'Local' Bread Baked Out of State Not False Advertising

June 1, 2022

Douglas R. Wolf

Author: Doug Wolf, Wolf Greenfield
Verifier: Brian Darville, Oblon, McClelland, Maier & Neustadt, LLP

In a dispute between two baked goods companies, the U.S. Court of Appeals for the Tenth Circuit recently held that use of “local” in the tagline “Fresh. Local. Quality.” for bread baked in a different state was an inadequate basis for a false advertising claim under the Lanham Act. Bimbo Bakeries USA, Inc. v. Sycamore, case nos. 18-4062; -4031; -4040 (10th Cir. Mar. 18, 2022).

The plaintiff, Bimbo Bakeries USA, Inc. (Bimbo Bakeries), sued the defendant, United States Bakery (USB), inter alia, in the U.S. District Court for the District of Utah, claiming:

1. Misappropriation of its trade secret when USB launched a comparable bread product;
2. Trade dress infringement from USB’s packaging for the bread product; and
3. False advertising in USB’s tagline “Fresh. Local. Quality.”

The district court granted summary judgment in favor of USB on the trade dress claim, and the jury returned a verdict in favor of Bimbo Bakeries on its trade secret and false advertising claims.

On appeal before the Tenth Circuit, Bimbo Bakeries argued the district court erred in granting USB’s summary judgment motion on Bimbo Bakeries’ trade dress infringement claim, and that the district court should not have remitted the damages awarded for Bimbo Bakeries’ false advertising claim. USB argued the district court should have granted its renewed motions for judgment as a matter of law as to its trade secret and false advertising claims.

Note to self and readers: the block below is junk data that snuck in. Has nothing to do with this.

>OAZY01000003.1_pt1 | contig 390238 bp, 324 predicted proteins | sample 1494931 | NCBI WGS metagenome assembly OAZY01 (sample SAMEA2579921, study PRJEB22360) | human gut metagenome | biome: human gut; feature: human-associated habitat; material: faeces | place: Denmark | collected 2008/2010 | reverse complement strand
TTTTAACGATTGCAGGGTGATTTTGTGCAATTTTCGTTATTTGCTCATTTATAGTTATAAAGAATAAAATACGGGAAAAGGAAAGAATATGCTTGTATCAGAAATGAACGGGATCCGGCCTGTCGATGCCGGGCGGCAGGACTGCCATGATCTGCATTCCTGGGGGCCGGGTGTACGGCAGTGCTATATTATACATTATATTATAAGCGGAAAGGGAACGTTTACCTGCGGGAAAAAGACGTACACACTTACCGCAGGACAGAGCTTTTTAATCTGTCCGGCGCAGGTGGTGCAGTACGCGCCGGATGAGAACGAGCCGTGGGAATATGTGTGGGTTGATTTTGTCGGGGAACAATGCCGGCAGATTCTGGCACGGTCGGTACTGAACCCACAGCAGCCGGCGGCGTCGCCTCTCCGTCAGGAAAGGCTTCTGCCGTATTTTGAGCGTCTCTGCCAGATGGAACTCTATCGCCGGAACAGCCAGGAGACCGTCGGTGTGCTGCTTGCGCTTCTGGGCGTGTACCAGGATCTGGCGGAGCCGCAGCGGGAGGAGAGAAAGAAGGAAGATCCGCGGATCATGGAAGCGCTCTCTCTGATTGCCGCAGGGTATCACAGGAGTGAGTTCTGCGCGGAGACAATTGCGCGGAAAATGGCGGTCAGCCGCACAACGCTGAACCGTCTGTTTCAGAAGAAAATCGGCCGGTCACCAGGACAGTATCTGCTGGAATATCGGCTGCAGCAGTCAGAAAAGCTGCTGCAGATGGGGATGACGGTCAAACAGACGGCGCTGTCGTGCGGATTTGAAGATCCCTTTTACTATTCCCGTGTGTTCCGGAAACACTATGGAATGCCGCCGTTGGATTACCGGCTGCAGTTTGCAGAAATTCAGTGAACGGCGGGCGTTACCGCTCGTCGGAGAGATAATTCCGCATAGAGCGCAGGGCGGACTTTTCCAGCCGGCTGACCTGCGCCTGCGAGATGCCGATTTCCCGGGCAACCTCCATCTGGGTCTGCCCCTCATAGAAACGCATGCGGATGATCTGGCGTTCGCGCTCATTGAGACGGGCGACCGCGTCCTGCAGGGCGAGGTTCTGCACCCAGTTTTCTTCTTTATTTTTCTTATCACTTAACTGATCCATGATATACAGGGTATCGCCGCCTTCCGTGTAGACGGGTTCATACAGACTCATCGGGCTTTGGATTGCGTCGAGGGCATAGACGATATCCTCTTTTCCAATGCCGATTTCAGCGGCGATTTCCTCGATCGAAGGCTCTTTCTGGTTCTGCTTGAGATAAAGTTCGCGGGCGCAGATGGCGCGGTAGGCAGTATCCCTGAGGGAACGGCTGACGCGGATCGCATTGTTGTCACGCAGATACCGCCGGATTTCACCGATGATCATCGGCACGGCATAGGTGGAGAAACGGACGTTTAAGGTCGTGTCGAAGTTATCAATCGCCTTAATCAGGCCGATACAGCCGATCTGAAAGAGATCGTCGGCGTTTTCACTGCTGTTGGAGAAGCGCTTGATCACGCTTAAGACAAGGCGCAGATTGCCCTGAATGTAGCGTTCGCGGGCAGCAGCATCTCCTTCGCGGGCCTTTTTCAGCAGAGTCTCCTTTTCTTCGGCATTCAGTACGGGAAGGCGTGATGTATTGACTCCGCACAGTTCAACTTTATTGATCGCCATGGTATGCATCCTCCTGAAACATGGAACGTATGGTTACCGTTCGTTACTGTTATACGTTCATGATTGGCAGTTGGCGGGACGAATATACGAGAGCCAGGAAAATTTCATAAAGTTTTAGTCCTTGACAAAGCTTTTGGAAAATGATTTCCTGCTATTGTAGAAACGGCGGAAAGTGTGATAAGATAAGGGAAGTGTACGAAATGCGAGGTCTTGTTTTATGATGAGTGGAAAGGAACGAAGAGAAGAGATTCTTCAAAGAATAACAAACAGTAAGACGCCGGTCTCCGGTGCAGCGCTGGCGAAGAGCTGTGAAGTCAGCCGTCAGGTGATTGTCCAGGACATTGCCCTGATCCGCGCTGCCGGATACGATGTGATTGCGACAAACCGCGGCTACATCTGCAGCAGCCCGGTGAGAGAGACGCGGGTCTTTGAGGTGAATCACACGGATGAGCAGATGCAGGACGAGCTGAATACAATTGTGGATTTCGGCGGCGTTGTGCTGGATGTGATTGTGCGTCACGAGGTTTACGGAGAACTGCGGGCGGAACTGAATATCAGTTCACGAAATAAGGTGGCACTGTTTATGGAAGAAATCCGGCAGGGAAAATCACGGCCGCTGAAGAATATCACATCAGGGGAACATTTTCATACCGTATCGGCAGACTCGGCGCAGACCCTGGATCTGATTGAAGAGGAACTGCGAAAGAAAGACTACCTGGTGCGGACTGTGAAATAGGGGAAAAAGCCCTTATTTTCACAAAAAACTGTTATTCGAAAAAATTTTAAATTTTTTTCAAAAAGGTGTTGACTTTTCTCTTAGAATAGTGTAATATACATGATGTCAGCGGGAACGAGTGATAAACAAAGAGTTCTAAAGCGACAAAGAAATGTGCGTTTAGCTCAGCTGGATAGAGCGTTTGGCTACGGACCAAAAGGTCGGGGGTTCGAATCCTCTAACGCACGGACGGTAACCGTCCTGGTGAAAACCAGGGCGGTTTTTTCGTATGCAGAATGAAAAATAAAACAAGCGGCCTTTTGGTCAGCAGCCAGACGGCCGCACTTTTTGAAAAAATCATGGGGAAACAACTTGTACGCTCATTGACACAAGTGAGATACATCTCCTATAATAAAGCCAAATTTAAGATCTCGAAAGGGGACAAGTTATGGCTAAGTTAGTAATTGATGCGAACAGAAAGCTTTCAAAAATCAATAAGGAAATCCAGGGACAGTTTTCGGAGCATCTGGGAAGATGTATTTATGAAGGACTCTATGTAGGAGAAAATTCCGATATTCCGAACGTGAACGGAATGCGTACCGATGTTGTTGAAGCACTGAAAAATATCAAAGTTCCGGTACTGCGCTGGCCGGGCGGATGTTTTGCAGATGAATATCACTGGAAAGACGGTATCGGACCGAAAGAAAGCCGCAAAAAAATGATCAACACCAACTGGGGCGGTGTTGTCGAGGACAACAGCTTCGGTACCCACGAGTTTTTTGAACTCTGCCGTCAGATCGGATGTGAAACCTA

The Tenth Circuit affirmed the district court’s grant of summary judgment in favor of USB as to Bimbo Bakeries’ trade dress infringement claim, concluding Bimbo Bakeries’ defined trade dress in the bread packaging was generic and unprotectable. Bimbo Bakeries offered no countervailing evidence for what is customary in the industry to distinguish and clarify the scope of its claimed trade dress.

The Tenth Circuit reversed the district court’s denial of USB’s renewed motions for judgment as a matter of law as to Bimbo Bakeries’ trade secrets misappropriation claim, finding no reasonable jury could have found Bimbo Bakeries’ recipe was “not generally known or readily ascertainable” to USB, as required under the Utah Uniform Trade Secrets Act.

The Tenth Circuit also reversed the district court’s denial of USB’s renewed motion for judgment as a matter of law with respect to Bimbo Bakeries’ false advertising claim. Bimbo Bakeries argued USB’s use of the word “local” in its “Fresh. Local. Quality.” tagline constituted false advertising, contending consumers would believe USB’s products were baked in the same state where they are sold, when in fact they were not. In rejecting the false advertising claim, the court reasoned that “local” is too vague to constitute a factual claim that may be deemed false or misleading—as required under Section 43(a) of the Lanham Act—by being subject to too many interpretations. The court cited numerous definitions for “local” to show this term “is simply a statement of opinion with which others may agree or disagree without generating legal liability.”

The Tenth Circuit affirmed in part, reversed in part, and remanded for further proceedings, finding that all of Bimbo Bakeries’ claims failed as a matter of law.

This article was first published by the International Trademark Association on inta.org.